That's how Senator John McCain has described the CIA -- and about this, at least, he seems to be right.
As Deborah Orin points out in today's New York Post:
Having [Joe] Wilson go public was very useful to the CIA, especially the division where his wife worked — because it served to shift blame for failed "slam dunk" intelligence claims away from the agency. To say that Bush "twisted" intelligence was to presume — falsely — that the CIA had gotten it right.
When the White House ineptly tried to counter Wilson's tall tales by revealing that he wasn't an expert and his wife set up the trip, the CIA demanded a criminal probe — and then itself broke the law by leaking that news.
It now appears the CIA's entire referral was dishonest: The agency knew Plame wasn't a covert agent under the terms of the law, since she hadn't had an overseas posting in the past five years — and obviously neither she nor the CIA was taking proper precautions to protect her identity. Call it disinformation.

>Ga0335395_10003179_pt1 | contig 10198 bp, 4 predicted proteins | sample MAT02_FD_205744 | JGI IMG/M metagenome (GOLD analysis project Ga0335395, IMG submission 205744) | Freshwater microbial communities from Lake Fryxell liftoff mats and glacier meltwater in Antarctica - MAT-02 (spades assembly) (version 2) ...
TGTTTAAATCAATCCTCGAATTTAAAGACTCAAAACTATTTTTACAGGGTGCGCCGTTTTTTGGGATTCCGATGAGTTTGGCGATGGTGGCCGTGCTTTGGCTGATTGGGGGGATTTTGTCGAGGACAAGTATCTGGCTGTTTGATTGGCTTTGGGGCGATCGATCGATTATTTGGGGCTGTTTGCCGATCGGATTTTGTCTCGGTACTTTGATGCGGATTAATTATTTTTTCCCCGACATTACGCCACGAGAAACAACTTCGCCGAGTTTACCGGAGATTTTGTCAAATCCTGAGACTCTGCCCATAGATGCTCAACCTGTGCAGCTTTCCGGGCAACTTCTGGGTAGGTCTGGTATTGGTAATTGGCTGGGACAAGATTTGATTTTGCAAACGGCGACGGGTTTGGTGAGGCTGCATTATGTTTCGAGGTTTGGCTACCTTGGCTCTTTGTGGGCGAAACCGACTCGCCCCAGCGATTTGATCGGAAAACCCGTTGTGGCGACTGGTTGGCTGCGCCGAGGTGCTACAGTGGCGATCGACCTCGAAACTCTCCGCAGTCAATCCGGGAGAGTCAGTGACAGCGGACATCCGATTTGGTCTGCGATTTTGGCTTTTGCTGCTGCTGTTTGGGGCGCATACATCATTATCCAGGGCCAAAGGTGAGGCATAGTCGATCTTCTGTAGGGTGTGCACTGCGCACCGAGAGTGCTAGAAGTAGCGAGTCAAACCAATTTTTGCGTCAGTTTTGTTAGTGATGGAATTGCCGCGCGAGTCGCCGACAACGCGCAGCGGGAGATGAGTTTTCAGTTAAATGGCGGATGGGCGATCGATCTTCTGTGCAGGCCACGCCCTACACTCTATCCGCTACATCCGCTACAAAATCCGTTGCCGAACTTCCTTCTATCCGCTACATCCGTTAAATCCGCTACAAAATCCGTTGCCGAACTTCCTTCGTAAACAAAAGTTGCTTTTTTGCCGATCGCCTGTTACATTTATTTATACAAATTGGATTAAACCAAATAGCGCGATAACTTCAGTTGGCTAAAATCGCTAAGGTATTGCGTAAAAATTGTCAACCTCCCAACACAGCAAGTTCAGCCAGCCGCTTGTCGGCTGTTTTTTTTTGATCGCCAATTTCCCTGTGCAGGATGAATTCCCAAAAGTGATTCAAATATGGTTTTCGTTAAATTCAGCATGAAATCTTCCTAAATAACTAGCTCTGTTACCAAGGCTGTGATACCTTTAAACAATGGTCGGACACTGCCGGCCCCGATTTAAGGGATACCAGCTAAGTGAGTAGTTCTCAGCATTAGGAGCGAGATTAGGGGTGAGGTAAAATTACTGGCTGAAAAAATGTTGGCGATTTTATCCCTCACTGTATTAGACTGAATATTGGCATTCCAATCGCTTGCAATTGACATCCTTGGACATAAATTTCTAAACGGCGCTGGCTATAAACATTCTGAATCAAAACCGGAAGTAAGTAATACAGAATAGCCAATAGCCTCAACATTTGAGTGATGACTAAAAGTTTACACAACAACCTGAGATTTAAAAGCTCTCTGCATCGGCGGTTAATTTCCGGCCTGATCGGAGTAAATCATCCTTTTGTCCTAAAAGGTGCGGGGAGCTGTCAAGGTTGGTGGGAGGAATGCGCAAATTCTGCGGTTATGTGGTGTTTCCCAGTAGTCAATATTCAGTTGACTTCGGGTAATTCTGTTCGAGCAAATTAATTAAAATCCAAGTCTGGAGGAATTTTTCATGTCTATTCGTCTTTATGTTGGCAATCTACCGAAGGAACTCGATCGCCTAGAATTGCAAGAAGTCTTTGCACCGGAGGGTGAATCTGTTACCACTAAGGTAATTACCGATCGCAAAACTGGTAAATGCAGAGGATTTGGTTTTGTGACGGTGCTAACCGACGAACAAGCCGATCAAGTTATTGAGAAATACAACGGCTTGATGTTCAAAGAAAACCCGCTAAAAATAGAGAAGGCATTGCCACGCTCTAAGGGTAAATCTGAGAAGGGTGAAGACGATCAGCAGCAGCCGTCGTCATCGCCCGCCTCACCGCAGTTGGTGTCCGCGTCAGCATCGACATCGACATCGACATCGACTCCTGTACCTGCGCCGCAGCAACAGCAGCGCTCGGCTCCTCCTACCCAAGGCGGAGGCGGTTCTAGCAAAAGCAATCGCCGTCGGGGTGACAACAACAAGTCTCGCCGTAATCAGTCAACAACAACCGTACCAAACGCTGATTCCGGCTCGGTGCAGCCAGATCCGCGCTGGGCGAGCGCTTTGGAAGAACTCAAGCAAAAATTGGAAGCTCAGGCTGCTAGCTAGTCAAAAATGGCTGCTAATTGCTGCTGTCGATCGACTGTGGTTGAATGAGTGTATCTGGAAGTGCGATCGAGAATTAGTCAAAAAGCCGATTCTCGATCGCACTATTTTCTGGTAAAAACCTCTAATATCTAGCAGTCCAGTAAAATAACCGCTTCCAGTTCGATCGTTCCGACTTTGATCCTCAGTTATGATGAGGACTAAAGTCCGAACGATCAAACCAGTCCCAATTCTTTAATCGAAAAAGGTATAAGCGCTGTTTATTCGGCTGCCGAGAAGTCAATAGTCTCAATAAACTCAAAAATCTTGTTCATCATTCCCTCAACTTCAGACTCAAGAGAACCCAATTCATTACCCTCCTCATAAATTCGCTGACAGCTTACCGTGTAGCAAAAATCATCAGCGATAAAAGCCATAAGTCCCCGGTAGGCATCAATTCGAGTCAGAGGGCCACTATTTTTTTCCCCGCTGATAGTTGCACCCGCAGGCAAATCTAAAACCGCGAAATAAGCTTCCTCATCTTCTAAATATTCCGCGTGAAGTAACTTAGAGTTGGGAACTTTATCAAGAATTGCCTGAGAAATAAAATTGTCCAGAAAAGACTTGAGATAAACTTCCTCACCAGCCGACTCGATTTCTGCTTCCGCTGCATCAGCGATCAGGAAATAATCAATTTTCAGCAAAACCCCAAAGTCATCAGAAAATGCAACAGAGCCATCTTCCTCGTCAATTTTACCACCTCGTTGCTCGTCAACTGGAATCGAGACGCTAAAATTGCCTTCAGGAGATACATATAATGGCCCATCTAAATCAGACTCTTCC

Those at the CIA who were involved in all this had better hope that the American people are no better at "connecting the dots" than they are.
Cross posted at CarolLiebau.blogspot.com